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In the TLS 1.2 protocol, the client may send extensions. My question is: what is the format of this field? is it a list?

In TLS 1.2 client hello, the standard says:

extensions Clients MAY request extended functionality from servers by sending data in the extensions field. The actual "Extension" format is defined in Section 7.4.1.4.

At the server hello, the standard explicitly says it is a list. But I am not sure if this implies that the client also sends the extensions as a list:

extensions A list of extensions. Note that only extensions offered by the client can appear in the server's list.

I assume the same format is used in tLS 1.3 as well.

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  • $\begingroup$ This doesn't really have anything to do with cryptography and probably belongs next door on security.SX. $\endgroup$ – dave_thompson_085 Aug 7 '17 at 6:30
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    $\begingroup$ It is actually called a variable length vector and the syntax is described in section 4.3. The maximum number of octets has implications to the runtime format, because it demands a length tag of uint16 (2 octets) before the actual concatenation of encoded extensions (and each encoded extension gives its own length representation). $\endgroup$ – eckes Aug 12 '17 at 17:21
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Section 7.4.1.2 of RFC 5246 defines the following ClientHello:

  struct {
      ProtocolVersion client_version;
      Random random;
      SessionID session_id;
      CipherSuite cipher_suites<2..2^16-2>;
      CompressionMethod compression_methods<1..2^8-1>;
      select (extensions_present) {
          case false:
              struct {};
          case true:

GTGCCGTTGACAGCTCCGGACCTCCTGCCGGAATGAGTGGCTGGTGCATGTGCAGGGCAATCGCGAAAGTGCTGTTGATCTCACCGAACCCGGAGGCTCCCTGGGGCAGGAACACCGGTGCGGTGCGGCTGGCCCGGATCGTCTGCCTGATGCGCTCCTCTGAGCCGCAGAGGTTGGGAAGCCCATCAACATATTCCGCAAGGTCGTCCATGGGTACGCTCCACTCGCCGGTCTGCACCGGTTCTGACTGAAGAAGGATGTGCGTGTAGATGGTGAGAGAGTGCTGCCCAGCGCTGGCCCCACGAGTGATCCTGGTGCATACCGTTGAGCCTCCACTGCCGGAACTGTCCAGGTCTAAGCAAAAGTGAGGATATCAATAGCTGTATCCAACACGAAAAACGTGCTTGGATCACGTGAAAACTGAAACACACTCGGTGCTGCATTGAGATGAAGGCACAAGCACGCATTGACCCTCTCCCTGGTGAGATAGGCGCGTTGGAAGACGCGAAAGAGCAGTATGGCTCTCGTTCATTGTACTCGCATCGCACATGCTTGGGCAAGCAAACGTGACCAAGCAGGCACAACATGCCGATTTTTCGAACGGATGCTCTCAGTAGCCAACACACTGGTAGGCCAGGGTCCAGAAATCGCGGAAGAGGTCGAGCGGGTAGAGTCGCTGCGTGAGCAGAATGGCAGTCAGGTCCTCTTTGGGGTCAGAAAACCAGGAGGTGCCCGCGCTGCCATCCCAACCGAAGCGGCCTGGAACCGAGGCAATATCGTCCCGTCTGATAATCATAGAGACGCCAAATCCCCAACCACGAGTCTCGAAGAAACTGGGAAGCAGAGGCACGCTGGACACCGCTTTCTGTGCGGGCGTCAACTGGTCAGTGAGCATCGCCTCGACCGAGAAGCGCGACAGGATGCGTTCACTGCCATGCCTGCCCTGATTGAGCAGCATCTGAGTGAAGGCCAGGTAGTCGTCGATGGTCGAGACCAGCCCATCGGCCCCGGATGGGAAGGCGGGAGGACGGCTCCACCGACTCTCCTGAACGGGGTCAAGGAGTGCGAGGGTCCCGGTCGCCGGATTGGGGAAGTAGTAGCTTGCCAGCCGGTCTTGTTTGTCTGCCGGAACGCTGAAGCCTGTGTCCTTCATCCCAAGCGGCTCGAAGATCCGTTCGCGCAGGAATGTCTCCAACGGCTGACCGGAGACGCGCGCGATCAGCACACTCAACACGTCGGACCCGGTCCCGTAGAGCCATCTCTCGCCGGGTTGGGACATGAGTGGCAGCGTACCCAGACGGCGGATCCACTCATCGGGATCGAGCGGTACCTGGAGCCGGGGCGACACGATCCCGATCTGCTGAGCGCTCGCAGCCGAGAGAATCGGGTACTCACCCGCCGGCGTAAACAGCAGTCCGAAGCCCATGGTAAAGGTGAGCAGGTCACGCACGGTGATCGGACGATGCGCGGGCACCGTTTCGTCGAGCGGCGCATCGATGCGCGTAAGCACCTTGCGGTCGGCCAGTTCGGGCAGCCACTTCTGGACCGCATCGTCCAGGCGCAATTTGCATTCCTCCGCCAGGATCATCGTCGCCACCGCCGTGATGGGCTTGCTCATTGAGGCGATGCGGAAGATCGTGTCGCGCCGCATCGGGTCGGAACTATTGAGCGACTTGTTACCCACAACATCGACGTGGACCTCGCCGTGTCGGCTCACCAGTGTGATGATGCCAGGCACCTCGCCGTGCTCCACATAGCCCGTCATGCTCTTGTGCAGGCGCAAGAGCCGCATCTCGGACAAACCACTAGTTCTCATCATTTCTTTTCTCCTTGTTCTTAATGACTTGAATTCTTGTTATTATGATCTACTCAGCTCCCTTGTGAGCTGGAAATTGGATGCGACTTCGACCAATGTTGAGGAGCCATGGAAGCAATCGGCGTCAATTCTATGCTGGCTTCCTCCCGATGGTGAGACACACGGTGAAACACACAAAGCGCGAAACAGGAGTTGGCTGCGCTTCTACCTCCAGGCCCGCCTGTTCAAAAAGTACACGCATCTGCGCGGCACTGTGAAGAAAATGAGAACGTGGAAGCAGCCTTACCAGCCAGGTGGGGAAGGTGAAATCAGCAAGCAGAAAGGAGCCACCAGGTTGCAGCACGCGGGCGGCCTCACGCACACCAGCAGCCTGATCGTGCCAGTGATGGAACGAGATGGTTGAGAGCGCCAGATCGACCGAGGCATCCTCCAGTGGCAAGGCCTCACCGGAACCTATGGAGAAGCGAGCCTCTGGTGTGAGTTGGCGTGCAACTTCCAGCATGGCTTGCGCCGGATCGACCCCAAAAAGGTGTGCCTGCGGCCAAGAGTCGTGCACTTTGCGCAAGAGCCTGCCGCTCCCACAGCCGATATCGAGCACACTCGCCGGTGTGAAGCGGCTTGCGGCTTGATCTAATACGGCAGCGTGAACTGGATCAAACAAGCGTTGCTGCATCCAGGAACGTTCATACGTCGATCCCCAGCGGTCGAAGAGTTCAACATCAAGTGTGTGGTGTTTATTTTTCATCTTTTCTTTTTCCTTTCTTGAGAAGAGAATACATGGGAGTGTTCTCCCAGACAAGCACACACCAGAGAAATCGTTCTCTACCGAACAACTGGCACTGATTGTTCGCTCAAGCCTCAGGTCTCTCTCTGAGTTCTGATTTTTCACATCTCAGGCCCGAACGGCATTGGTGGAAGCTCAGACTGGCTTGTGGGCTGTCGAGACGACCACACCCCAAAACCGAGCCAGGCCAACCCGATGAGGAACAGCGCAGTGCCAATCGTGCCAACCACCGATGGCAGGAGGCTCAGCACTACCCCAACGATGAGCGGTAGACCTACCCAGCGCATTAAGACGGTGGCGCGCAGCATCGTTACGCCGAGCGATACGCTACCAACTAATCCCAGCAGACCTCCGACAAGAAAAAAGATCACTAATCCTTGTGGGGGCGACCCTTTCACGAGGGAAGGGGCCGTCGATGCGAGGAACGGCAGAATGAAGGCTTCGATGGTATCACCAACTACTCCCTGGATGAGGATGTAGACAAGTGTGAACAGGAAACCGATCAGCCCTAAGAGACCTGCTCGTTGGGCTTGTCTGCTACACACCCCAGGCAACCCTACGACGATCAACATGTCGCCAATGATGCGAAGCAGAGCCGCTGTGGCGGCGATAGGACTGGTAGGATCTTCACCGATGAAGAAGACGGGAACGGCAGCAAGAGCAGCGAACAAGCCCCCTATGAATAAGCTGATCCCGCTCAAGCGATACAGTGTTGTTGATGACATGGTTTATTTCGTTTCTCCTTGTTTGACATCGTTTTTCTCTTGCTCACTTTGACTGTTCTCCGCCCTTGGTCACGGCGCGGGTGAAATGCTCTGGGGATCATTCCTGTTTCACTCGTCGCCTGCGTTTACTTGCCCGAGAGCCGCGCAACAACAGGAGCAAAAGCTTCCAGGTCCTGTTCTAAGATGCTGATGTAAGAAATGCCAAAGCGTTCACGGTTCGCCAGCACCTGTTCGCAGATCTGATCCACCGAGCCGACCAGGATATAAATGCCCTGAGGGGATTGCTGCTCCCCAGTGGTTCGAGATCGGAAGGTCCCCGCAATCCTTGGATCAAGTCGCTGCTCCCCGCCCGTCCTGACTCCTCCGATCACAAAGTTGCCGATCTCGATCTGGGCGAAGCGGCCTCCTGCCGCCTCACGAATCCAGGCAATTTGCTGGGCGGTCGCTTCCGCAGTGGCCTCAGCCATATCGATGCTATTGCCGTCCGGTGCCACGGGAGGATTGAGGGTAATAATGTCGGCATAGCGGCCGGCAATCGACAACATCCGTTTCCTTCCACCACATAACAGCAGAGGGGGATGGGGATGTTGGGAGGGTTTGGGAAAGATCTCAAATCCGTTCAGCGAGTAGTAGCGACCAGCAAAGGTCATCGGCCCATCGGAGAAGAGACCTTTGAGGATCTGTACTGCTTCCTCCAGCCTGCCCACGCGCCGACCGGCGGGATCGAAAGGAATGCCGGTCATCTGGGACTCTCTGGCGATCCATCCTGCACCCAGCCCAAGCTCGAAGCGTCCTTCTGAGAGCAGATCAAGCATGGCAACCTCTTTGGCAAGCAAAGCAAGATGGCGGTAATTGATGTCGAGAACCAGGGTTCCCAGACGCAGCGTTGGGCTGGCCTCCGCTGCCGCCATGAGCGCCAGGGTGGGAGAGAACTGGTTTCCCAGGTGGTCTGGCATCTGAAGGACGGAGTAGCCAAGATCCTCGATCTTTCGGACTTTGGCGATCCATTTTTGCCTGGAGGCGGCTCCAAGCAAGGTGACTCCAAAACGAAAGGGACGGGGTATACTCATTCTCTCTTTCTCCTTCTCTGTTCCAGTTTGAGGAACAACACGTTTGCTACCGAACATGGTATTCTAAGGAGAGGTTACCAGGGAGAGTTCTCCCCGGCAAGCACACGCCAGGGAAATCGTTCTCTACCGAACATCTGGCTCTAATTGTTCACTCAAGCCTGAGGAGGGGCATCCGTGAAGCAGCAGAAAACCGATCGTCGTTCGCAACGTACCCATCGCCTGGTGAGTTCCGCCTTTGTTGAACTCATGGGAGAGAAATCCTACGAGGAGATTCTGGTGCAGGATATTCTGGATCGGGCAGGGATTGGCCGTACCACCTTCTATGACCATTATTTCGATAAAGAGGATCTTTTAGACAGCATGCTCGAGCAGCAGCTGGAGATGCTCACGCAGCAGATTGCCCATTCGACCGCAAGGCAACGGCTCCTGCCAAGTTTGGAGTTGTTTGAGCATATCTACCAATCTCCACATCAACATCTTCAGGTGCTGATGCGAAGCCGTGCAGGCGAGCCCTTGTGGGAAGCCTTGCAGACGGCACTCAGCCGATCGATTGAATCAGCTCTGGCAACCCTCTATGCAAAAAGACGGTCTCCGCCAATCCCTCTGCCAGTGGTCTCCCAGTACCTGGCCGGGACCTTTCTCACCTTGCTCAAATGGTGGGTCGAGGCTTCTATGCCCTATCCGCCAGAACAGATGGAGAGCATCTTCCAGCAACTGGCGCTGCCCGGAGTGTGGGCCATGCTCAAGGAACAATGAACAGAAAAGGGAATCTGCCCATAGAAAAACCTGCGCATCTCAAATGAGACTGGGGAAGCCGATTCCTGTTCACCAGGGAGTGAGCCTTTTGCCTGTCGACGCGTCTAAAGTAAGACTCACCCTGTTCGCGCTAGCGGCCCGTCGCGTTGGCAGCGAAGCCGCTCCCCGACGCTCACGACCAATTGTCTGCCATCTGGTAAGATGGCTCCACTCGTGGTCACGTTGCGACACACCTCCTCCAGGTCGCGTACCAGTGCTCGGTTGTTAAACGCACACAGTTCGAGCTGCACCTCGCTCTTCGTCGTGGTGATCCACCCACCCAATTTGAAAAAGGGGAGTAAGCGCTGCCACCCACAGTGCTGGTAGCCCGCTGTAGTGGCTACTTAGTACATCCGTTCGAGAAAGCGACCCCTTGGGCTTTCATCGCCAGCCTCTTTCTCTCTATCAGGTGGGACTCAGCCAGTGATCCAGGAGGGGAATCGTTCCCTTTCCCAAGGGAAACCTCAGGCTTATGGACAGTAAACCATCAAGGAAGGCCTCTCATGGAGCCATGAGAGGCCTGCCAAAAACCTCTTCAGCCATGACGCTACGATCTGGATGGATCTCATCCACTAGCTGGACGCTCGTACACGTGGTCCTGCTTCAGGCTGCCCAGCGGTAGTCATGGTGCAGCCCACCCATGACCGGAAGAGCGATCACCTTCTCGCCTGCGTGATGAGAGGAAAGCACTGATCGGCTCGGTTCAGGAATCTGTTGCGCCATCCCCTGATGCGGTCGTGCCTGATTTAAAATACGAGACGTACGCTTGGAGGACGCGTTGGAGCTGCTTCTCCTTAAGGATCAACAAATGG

Extension extensions<0..2^16-1>;
      };
  } ClientHello;

As you can see, you can add up to $2^{16}=65536$ bytes of extensions to your client hello in a list format as per section 4.3.

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  • $\begingroup$ That's 65536 -1 bytes of extensions. Each extension must be at least 4 bytes, and most actually-used extensions are more, so the number of extensions can't be more than a few thousand, and in practice is never more than a dozen or two. $\endgroup$ – dave_thompson_085 Aug 7 '17 at 6:28
  • $\begingroup$ @SEJPM Thanks a lot for your helpful answers. Two more question about this please. Correct me if I'm wrong. 1) The following notation in the standard <...> always means a list format?? 2) That means the extensions field is a list of lists. Reference to the Extension struct in link, I get that the Hellos extension field is a list of lists (each extension is represented by a list). $\endgroup$ – user6875880 Aug 12 '17 at 11:48
  • $\begingroup$ @user6875880 yes, <...> always denotes a variable-length list format in RFC 5246. And yes the Extension struct is a header (the ExtensionType) with up to $2^16$ bytes worth of data. And yes these extensions are organized as a list themselves. $\endgroup$ – SEJPM Aug 12 '17 at 11:52
  • $\begingroup$ @SEJPM Sorry but just recognised that, struct is not a list. It is a datatype in itself, isn't it? I'm confused in a message sequence diagram, say a client hello with multiple extensions including key_share extension as in TLS 1.3. Should it by like: client_hello(.., [..,[k_1,k_2],..], ..) or just: client_hello(.., [k_1,k_2], ..) ?? do you see the difference? either the list of key shares inside the client_hello directly, or inside a list (the Extension parameter). I'm confused. $\endgroup$ – user6875880 Aug 12 '17 at 12:11
  • $\begingroup$ @user6875880 If the key_shares is an extension that defines its own list-format (or re-uses the TLS one), the extension would be an entry in the outer list (marking the following bytes / entries as key_share entries) and then there would be an inner list of key_shares, so in total something like client_hello(...,[...,{key_shares,[k_1,k_2]},...],...) $\endgroup$ – SEJPM Aug 12 '17 at 13:54

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